grabiner wrote:you may eventually be able to recover the AMT in a future year, so it isn't a complete loss. If your AMT is due to non-timing items (deductions disallowed under the AMT), you cannot take a credit. But if it is due to timing items (income or deductions recognized in a different year under the AMT and regular rules), then you can claim a credit for this year's AMT in a future year in which your tax under the AMT is less than under the regular rules.
This is your current year refundable credit. Enter the result here and on your 2012 Form 1040, line 71
dickenjb wrote:Think of it as a badge of honor - it means you make enough to pay AMT. (But not enough to NOT pay AMT).
grabiner wrote:Is the AMT due to timing item (such as depreciation)? I wouldn't expect AMT in your situation, but if you lost $5000 on the rental property according to the regular tax rules, and gained $20,000 according to the AMT rules, that might be the reason you are paying AMT.
Calm Man wrote:I just did my taxes and I will pay AMT for the first time in many years. The reason? Well, by throwing in various numbers I can see that as I INCREASE income, my AMT goes down (of course the total tax goes up). So the culprit was that I earned a fair amount LESS in 2012. It seems when you are at or around the 33% marginal bracket and have a reasonable amount of deductions and exemptions, you get hit with it. In essence, AMT is 28% x AGI - $3500 once over 175K. But at taxable incomes around 200K, the marginal rate is 33% and this is where the disparities begin. My only deductions are 2 exemptions and NJ state income tax (plus charity which doesn't count),. Those get completely obliterated.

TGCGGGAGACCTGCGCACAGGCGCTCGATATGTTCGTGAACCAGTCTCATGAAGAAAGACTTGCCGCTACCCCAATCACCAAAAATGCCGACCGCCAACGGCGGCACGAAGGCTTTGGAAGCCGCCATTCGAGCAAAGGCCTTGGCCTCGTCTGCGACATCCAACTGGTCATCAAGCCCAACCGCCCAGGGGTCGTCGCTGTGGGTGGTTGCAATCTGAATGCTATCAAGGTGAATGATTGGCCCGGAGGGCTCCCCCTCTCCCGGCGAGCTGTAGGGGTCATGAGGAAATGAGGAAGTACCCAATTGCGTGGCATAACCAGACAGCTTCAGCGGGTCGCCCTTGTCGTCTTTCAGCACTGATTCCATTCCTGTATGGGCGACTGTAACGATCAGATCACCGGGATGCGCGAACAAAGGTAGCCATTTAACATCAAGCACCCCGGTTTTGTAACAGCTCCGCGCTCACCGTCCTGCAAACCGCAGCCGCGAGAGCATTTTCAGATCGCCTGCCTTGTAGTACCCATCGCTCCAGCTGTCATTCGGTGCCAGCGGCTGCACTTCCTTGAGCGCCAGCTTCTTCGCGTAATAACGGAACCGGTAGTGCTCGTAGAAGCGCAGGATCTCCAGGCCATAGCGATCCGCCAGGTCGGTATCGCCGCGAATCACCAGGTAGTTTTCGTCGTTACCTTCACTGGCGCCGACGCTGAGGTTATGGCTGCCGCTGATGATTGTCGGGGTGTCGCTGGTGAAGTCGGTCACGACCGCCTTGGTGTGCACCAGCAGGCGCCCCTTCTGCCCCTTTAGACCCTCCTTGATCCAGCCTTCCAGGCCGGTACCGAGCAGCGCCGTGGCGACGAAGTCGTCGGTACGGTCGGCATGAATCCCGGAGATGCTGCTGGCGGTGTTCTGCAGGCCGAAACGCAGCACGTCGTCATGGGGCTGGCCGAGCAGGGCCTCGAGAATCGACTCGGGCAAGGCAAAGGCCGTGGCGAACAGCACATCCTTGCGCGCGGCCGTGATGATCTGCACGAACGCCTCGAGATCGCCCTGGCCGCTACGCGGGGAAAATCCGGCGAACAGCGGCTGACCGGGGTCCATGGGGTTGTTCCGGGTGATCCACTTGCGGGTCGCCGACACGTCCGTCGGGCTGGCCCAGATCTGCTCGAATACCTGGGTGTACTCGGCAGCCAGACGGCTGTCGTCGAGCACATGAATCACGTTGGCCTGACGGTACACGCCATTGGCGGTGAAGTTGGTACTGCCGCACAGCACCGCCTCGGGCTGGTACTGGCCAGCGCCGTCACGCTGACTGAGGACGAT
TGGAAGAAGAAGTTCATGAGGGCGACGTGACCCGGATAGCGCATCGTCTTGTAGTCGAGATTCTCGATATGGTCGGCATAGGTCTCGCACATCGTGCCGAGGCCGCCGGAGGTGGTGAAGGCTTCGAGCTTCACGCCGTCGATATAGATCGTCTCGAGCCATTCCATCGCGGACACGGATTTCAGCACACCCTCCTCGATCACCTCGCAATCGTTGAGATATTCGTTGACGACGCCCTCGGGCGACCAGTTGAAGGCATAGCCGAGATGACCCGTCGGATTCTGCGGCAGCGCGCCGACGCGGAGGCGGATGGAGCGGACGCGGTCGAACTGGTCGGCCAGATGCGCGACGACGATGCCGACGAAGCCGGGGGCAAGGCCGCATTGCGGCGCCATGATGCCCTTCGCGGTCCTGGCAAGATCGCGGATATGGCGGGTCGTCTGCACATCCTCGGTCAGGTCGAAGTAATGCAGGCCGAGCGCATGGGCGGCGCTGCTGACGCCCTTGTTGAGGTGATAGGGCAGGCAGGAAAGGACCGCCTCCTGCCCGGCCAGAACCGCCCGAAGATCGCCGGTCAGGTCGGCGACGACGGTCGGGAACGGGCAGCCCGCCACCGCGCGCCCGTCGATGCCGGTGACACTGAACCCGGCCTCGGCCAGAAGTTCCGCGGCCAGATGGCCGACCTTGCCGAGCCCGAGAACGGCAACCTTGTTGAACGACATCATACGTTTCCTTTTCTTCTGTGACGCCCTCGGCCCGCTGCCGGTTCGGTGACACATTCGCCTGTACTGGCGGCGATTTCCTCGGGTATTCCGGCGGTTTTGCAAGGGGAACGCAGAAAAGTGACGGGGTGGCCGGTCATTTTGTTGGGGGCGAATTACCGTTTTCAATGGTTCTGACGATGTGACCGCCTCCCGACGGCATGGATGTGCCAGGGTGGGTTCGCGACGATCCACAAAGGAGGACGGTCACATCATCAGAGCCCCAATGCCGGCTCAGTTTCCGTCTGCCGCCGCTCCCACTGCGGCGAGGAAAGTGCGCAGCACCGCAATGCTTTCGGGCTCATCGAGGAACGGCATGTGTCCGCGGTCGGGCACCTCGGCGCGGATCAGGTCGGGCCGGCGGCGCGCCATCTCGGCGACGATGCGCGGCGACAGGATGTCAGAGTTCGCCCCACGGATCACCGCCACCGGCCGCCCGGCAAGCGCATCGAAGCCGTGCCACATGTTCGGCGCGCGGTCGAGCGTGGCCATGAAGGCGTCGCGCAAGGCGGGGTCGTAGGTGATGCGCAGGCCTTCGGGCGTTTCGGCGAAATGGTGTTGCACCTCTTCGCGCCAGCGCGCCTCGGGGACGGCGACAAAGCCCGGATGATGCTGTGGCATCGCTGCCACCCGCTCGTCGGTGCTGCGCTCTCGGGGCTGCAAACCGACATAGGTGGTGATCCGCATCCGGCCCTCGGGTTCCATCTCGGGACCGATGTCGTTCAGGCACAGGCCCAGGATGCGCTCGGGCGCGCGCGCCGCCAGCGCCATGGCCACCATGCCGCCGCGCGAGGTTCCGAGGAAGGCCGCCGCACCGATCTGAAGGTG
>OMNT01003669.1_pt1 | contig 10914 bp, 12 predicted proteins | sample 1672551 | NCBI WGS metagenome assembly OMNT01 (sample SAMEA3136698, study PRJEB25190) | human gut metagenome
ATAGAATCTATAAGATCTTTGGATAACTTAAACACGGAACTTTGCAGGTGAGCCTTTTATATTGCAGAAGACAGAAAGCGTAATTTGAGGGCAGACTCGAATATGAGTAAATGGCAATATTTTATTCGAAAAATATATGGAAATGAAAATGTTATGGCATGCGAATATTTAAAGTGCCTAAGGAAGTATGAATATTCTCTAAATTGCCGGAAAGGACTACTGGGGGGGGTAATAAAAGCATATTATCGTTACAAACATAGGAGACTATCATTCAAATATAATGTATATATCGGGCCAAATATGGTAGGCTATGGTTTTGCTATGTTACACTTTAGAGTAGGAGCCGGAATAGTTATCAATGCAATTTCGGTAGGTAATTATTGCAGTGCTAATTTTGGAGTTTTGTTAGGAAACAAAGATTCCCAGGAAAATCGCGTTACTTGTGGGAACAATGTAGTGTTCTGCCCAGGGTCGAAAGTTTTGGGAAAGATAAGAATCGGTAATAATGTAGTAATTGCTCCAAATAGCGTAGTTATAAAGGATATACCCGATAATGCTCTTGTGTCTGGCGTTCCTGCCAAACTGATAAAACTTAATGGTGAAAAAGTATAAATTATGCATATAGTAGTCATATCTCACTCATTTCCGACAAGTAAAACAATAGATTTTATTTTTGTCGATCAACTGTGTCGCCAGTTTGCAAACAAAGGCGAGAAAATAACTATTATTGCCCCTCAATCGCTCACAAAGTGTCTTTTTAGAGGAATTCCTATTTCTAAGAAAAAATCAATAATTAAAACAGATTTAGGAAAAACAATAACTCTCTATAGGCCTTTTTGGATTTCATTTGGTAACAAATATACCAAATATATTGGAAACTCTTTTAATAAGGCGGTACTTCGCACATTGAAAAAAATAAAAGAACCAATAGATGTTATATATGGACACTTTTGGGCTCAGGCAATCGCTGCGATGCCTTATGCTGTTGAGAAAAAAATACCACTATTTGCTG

jcnelsn1 wrote:I am basically a wage earner not doing anything unique or extraordinary to reduce my taxes under the regular system. I do not think I am the person the AMT originally was designed to affect.
randomwalk wrote:jcnelsn1 wrote:I am basically a wage earner not doing anything unique or extraordinary to reduce my taxes under the regular system. I do not think I am the person the AMT originally was designed to affect.
I think that's true. We get hit hard with AMT because we are blessed with generous salaries and pay pretty significant state income (on our wage income, which is our only income) and property taxes (on our one and only residence), neither of which is a particularly exotic itemized deduction or sophisticated tax avoidance technique.
jcnelsn1 wrote:I did some projections and it looks like I will owe about $5,000 of AMT for 2012. I am using the standard deduction. 33% bracket federal, 4.2% state. Vast majority of my income is from wages... I have 5 exemptions and I am thinking that is what is getting me hit with AMT. Other than giving away a couple of kids , anything I can do to avoid AMT going forward? Thanks
jcnelsn1 wrote:I have 5 exemptions and I am thinking that is what is getting me hit with AMT. Other than giving away a couple of kids , anything I can do to avoid AMT going forward? Thanks
I do not think I am the person the AMT originally was designed to affect.
Actually, it is often better to increase your income to avoid AMT. The higher marginal tax rates for ordinary income will increase the regular tax faster than the AMT tax.randomwalk wrote:1. Earn less money.
2. Pay more interest on your mortgage.
3. Give more to charity.
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